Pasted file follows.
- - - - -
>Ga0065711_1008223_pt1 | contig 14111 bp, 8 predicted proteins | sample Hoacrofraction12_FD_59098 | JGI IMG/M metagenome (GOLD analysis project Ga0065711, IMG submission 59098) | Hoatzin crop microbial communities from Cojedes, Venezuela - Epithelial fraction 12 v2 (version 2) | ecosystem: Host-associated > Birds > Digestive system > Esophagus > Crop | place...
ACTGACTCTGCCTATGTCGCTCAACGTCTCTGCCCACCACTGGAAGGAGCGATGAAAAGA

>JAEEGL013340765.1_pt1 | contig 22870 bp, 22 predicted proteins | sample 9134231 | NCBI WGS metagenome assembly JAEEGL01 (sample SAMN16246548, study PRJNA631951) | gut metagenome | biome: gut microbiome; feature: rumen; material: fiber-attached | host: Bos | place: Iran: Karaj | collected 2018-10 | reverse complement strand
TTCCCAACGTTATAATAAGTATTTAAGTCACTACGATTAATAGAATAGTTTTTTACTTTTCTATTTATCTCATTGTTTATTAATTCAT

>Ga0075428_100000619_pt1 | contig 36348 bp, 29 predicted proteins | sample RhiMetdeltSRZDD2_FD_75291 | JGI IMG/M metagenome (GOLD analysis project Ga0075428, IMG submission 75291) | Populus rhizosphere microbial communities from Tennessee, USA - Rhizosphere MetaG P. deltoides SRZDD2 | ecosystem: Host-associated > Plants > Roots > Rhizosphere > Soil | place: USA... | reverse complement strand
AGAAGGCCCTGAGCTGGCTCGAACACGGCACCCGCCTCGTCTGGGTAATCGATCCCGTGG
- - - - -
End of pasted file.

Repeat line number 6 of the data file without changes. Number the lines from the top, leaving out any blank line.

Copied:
AGAAGGCCCTGAGCTGGCTCGAACACGGCACCCGCCTCGTCTGGGTAATCGATCCCGTGG